Oculus Is Dropping the Go to Focus More on the Oculus Quest

By Sam Rutherford on at

After releasing the Quest and the Rift S, Oculus’ cheapest VR headset – the Oculus Go – has been in kind of a weird place. It doesn’t offer the flexibility or features of its more expensive siblings, and it wasn’t getting a lot of support or content either, so today Oculus announced it’s discontinuing the Oculus Go entirely.

In a blog posted today, Oculus says it will focus on the Oculus Quest going forward, stating, “You’ve told us loud and clear that 6DOF feels like the future of VR. That’s why we’re going all-in, and we won’t be shipping any more 3DOF VR products,” which includes headsets like the Oculus Go.

For anyone who does own a Oculus Go, Facebook says it will continue to provide bug fixes and security patches through 2022. The company will stop accepting new Oculus Go apps or updates on 4 December, however, and will stop releasing new Go apps on the Oculus Store after 18 December 2020. No new features will be shipped for the Go starting immediately.

As for the Quest, Oculus says it’s working on a new way for developers to distribute content for the device outside of the Oculus Store (and without the need for sideloading). The company says it hopes to launch its new content channel sometime in early 2021.

For people who haven’t dipped their toes into VR yet, positioning the Quest as Oculus’ new entry point makes a lot of sense. Not only does the Quest feature better motion tracking thanks to its support for six degrees of freedom (compared to three degrees of freedom for the Oculus Go), it can also be used as both a standalone VR headset or tethered to a PC using the Oculus Link, the latter of which allows your PC to provide more detailed content and graphics than the Quest can manage on its own.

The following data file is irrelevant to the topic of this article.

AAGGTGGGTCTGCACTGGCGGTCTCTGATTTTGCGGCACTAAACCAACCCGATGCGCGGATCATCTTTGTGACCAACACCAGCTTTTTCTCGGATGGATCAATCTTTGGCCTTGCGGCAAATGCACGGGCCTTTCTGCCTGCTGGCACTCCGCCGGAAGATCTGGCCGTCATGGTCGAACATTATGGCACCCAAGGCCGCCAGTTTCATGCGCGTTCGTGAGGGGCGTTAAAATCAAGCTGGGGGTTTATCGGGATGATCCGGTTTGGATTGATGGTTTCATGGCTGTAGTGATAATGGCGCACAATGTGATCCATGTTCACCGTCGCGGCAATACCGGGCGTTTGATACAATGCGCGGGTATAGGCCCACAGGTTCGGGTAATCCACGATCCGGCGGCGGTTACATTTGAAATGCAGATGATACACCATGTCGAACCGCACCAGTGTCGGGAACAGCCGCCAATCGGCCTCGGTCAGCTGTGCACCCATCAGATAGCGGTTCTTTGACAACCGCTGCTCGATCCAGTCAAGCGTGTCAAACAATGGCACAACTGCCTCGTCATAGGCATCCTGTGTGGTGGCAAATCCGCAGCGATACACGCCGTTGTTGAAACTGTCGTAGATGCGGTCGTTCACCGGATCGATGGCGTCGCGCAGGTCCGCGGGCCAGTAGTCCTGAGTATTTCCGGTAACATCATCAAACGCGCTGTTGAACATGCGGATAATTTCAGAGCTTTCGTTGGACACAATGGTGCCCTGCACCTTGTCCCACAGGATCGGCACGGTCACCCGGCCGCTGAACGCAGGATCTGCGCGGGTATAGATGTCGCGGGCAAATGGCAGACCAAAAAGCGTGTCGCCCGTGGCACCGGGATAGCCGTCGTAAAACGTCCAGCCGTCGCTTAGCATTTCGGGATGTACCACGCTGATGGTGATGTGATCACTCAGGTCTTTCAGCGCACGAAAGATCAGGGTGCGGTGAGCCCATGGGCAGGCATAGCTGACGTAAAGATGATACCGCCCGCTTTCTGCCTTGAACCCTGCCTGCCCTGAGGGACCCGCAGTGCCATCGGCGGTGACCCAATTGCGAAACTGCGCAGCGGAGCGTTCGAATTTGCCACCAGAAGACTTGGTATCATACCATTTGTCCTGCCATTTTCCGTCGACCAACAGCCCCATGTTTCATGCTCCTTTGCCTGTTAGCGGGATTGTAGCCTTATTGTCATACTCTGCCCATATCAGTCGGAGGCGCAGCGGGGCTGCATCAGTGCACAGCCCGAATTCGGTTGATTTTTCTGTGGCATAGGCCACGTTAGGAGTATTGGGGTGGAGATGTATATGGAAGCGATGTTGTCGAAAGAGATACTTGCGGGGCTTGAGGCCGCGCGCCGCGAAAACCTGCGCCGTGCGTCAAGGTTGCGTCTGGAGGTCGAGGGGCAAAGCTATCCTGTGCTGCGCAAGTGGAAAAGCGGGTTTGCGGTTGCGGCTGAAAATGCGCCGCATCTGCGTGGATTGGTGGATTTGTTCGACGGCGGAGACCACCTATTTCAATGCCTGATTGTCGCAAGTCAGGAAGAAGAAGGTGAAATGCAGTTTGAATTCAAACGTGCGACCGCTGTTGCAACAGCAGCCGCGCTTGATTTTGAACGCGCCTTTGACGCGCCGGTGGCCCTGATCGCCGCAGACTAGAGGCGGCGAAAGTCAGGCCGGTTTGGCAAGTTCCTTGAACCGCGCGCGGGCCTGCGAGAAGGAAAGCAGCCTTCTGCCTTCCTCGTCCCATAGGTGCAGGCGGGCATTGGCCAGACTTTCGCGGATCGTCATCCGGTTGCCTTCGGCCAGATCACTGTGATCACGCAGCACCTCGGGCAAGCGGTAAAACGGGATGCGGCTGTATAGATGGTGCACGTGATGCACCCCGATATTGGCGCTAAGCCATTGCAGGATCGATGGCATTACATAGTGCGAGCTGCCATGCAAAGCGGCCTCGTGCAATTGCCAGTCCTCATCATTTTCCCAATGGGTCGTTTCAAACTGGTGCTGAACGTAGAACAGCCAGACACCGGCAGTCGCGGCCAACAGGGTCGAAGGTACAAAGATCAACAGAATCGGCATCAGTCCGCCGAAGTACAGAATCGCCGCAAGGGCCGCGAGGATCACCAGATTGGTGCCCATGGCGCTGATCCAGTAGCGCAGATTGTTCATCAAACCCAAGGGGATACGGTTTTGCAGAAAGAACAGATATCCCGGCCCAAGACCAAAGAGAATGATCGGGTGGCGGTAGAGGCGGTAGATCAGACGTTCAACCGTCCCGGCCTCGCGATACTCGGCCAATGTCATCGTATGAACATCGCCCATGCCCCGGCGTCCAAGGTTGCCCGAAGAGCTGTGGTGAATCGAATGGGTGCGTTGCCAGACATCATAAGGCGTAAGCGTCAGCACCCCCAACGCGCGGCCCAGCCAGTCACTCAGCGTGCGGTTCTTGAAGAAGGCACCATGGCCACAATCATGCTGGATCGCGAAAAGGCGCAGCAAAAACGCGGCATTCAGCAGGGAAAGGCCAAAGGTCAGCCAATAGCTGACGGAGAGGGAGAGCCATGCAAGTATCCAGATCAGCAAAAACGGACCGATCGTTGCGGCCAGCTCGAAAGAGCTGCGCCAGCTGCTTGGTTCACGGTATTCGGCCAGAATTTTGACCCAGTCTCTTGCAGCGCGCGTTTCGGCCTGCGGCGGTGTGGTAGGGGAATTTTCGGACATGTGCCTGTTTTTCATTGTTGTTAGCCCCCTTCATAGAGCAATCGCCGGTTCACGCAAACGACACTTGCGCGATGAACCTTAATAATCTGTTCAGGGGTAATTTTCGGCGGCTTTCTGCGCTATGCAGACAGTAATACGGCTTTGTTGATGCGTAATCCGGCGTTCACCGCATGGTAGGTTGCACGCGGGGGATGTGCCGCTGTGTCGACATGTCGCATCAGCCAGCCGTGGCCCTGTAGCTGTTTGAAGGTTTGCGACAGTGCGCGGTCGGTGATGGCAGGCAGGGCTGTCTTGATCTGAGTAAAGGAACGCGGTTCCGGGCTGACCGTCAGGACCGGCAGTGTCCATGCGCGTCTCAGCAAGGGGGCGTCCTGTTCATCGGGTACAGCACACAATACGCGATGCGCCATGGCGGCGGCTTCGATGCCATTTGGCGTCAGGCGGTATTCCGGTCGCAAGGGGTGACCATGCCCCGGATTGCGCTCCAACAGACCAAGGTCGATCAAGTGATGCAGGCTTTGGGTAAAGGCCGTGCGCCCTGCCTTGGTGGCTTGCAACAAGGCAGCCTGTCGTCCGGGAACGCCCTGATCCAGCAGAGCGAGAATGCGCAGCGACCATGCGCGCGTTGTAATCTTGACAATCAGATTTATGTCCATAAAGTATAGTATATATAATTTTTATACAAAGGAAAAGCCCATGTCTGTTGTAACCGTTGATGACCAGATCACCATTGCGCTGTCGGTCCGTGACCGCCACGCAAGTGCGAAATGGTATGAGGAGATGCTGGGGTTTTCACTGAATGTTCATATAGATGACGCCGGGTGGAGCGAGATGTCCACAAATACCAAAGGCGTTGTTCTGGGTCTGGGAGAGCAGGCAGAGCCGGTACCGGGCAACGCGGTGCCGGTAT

On top of that, a lot of original Oculus Rift titles have since been ported over to the Oculus Quest, so there’s a much larger library of VR content shared between the more expensive Oculus headsets. Oculus also added support for hand-tracking to the Oculus Quest last year.

The main downside to this is that before it was discontinued, the Oculus Go was selling for under £200, while a base Oculus Quest and the Rift S cost twice as much, with starting prices of £400, and are both currently sold out on the Oculus Store.

That said, even when it was new, the Oculus Go never really delivered the kind of engaging VR experiences most people wanted. So while the Go was a novel attempt to lower the price of VR headsets, it has since long outlived its usefulness.

Featured image: Oculus